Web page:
In shales formed from deep-sea muds, all over the world, geologists keep stumbling upon the intriguing trace fossil Spirorhaphe. A perfect spiral, a foot or more in diameter, is imprinted upon the rock face like a bronze-age ornament. These spirals date back at least to the Ordovician period, some 460 million years ago, and continue through the geological record almost to the present day. But what are they? The organism responsible for these fantastic feeding traces was believed to be extinct, and its identity forever lost to science.
Then, in 1962, when a camera was lowered into the Kermadec Trench in the southwestern Pacific, beautiful, modern-day Spirorhaphe traces were finally revealed to scientists (Bourne and Heezen 1965). One of the pictures even seemed to capture the trace-maker in action. It looked like an acorn worm, a representative of one of those enigmatic groups that fit only uncomfortably into the System of Animals and require phyla of their own. And it was huge: with a diameter of 5 cm it was quite a monster compared with most of its shallower-water brethren.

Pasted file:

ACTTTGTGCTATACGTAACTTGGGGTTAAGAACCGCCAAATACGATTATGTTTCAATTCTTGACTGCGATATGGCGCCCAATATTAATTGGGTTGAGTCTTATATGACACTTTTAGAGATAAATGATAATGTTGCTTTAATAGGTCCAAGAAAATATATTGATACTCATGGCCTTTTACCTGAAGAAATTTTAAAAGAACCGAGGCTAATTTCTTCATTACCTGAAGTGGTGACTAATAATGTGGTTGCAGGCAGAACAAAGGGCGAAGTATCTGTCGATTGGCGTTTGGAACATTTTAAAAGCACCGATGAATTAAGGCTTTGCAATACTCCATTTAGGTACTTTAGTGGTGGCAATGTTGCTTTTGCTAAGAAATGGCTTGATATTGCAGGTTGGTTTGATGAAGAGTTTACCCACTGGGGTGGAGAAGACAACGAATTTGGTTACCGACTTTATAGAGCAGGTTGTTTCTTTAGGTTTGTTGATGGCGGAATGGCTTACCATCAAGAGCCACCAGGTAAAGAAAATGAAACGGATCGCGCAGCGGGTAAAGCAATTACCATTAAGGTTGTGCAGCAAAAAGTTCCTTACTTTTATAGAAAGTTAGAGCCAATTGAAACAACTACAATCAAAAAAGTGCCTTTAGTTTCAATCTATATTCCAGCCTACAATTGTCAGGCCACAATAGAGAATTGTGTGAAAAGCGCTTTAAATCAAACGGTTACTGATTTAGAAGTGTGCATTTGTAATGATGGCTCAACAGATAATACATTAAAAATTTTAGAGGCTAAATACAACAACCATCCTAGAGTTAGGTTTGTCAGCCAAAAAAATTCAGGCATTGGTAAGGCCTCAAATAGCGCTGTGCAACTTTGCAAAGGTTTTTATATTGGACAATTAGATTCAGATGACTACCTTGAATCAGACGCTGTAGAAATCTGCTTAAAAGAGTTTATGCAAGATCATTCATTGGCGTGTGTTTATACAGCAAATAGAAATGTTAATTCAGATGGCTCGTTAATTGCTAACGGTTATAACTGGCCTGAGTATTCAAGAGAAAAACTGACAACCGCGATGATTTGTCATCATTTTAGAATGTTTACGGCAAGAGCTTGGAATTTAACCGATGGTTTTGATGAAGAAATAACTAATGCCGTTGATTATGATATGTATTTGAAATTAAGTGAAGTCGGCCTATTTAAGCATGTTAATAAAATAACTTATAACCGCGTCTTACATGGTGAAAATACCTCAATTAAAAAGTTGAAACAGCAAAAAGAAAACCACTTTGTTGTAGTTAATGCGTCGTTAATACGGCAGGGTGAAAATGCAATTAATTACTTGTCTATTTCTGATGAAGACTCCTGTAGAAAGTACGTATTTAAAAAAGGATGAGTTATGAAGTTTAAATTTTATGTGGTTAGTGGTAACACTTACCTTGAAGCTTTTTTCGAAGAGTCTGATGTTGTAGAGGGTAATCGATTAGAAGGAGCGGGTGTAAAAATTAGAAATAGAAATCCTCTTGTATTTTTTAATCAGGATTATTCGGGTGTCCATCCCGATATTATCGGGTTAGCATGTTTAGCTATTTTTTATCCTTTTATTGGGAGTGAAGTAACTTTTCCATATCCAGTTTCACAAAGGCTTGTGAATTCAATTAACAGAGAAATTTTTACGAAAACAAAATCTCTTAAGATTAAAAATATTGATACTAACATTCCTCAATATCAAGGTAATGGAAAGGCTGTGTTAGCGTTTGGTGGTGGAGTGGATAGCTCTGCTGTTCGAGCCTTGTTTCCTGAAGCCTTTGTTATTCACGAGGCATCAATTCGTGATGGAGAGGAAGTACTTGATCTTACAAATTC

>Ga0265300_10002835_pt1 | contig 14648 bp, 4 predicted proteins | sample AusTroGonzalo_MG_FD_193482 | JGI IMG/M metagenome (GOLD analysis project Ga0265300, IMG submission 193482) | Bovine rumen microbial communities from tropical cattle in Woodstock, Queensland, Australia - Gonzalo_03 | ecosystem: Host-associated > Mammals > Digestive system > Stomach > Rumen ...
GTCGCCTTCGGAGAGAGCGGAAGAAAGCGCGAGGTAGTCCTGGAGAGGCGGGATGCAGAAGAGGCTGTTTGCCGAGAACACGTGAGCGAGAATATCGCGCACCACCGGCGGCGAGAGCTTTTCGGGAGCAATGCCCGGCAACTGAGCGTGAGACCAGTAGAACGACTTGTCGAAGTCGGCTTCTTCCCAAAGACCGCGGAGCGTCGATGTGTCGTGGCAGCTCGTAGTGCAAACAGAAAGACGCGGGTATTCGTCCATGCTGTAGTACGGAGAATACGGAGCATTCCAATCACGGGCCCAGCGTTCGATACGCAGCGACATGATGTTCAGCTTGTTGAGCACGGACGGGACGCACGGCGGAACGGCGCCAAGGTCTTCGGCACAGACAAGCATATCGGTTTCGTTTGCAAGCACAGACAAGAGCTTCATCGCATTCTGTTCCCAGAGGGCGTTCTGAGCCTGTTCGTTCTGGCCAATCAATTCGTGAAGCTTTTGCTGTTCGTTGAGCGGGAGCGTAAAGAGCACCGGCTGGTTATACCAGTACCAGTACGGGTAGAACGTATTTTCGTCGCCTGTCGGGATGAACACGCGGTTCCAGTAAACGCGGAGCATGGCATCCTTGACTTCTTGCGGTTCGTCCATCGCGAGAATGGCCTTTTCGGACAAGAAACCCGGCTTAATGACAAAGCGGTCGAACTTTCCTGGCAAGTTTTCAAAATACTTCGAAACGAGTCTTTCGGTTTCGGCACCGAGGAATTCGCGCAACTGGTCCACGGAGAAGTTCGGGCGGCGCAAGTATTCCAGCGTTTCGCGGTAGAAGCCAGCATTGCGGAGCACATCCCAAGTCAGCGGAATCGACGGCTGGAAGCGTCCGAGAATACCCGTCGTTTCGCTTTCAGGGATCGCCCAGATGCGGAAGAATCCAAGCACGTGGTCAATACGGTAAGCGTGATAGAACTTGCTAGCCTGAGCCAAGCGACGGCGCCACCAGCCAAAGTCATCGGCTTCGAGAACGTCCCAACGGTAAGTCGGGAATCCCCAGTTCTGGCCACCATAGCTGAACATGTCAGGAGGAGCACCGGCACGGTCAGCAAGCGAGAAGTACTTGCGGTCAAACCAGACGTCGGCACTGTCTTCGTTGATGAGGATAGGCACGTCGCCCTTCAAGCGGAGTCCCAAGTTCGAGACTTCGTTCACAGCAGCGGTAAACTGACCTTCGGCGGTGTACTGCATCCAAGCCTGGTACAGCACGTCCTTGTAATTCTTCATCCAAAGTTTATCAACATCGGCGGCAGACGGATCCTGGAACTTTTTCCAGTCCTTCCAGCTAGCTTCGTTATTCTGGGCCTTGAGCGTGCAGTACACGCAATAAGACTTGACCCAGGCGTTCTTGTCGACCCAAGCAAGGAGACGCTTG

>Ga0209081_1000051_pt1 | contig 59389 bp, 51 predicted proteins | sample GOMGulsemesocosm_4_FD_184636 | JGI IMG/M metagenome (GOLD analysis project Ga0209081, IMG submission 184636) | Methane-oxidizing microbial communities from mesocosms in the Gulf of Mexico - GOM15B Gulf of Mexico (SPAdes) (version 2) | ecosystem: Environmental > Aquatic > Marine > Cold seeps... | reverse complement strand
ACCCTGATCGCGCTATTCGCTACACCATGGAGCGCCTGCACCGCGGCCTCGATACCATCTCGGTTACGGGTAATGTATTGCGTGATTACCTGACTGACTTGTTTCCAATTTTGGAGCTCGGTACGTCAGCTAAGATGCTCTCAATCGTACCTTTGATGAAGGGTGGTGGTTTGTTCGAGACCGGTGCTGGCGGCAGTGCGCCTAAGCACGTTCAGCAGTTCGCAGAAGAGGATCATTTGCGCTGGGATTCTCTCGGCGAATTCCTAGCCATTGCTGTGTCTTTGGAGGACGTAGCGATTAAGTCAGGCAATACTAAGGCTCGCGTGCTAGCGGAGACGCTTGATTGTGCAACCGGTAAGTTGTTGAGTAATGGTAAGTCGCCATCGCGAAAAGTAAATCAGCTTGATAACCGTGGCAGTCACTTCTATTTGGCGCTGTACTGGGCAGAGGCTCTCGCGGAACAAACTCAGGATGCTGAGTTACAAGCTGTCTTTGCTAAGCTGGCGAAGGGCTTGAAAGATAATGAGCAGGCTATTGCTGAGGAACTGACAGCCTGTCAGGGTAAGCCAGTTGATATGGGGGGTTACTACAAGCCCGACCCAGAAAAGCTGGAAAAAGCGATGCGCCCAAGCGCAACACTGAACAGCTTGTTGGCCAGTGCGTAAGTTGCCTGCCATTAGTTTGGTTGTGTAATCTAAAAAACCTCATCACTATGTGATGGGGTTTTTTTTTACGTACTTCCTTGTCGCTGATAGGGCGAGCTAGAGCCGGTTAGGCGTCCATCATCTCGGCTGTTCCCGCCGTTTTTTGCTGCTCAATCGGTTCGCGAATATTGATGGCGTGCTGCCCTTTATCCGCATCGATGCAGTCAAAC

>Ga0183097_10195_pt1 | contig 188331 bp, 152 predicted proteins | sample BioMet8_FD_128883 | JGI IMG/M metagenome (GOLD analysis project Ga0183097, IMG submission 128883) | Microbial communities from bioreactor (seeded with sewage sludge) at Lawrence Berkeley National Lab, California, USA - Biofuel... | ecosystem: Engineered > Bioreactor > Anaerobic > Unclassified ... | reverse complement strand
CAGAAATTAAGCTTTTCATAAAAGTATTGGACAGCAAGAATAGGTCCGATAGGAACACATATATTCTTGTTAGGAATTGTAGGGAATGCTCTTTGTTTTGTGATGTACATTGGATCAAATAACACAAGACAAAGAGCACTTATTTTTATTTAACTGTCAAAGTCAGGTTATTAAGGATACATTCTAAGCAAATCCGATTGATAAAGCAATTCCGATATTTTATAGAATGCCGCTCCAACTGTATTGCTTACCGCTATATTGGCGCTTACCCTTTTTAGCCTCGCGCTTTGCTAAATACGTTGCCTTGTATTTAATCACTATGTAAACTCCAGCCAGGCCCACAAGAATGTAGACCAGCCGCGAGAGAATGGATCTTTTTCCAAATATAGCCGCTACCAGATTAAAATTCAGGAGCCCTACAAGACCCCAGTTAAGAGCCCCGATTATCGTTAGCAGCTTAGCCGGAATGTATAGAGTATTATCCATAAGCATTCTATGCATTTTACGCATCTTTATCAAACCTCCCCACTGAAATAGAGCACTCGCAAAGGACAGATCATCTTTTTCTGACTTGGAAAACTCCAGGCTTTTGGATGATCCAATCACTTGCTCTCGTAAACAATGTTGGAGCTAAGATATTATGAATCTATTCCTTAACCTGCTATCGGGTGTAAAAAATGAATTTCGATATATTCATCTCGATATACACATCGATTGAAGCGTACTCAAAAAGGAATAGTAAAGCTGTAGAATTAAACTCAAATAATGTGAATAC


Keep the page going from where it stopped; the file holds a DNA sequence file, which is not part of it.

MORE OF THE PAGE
As more pictures were taken from the deep sea, these spirals turned out to be relatively common. The famous photographic volume “The Face of the Deep” (Heezen and Hollister 1971) contains several examples. But it was not until 2005 that a good video recording of the actual trace making was announced, together with the spectacular capture of the organism. The story was sensational enough to make it to the pages of Nature, but without reference to the fossil record (Holland et al. 2005).
Almost since the conception of animal life, this slimy worm has been sitting in the eternally dark and cold depths of the sea, silently spinning its spirals at a speed of 5 millimeters per minute. Hundreds of thousands of millennia passed. Life ventured onto land. Dinosaurs came and went, mammals and birds conquered the dry world. For the deep-sea acorn worm, nothing of this mattered much. It sat down there where the sun never shines, surviving, hardly moving.
How appropriate that it builds a perfect spiral, the symbol of eternity.